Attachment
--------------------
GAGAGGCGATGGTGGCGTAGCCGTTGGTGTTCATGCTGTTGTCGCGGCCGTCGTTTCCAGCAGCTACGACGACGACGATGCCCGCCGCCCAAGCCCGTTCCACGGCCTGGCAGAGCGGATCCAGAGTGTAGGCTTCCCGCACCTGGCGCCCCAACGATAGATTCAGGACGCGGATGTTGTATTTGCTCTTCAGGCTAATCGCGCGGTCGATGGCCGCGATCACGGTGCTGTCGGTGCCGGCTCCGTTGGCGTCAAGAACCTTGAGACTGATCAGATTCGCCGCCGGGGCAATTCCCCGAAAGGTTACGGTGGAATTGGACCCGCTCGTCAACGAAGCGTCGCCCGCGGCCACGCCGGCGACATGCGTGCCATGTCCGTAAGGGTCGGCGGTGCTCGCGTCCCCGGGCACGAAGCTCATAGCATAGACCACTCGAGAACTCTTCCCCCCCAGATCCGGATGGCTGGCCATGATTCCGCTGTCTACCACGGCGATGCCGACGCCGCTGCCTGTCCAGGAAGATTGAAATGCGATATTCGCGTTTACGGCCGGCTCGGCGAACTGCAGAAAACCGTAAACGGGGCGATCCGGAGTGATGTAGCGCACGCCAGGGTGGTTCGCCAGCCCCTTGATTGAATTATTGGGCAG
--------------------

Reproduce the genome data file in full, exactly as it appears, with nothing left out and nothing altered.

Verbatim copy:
GAGAGGCGATGGTGGCGTAGCCGTTGGTGTTCATGCTGTTGTCGCGGCCGTCGTTTCCAGCAGCTACGACGACGACGATGCCCGCCGCCCAAGCCCGTTCCACGGCCTGGCAGAGCGGATCCAGAGTGTAGGCTTCCCGCACCTGGCGCCCCAACGATAGATTCAGGACGCGGATGTTGTATTTGCTCTTCAGGCTAATCGCGCGGTCGATGGCCGCGATCACGGTGCTGTCGGTGCCGGCTCCGTTGGCGTCAAGAACCTTGAGACTGATCAGATTCGCCGCCGGGGCAATTCCCCGAAAGGTTACGGTGGAATTGGACCCGCTCGTCAACGAAGCGTCGCCCGCGGCCACGCCGGCGACATGCGTGCCATGTCCGTAAGGGTCGGCGGTGCTCGCGTCCCCGGGCACGAAGCTCATAGCATAGACCACTCGAGAACTCTTCCCCCCCAGATCCGGATGGCTGGCCATGATTCCGCTGTCTACCACGGCGATGCCGACGCCGCTGCCTGTCCAGGAAGATTGAAATGCGATATTCGCGTTTACGGCCGGCTCGGCGAACTGCAGAAAACCGTAAACGGGGCGATCCGGAGTGATGTAGCGCACGCCAGGGTGGTTCGCCAGCCCCTTGATTGAATTATTGGGCAG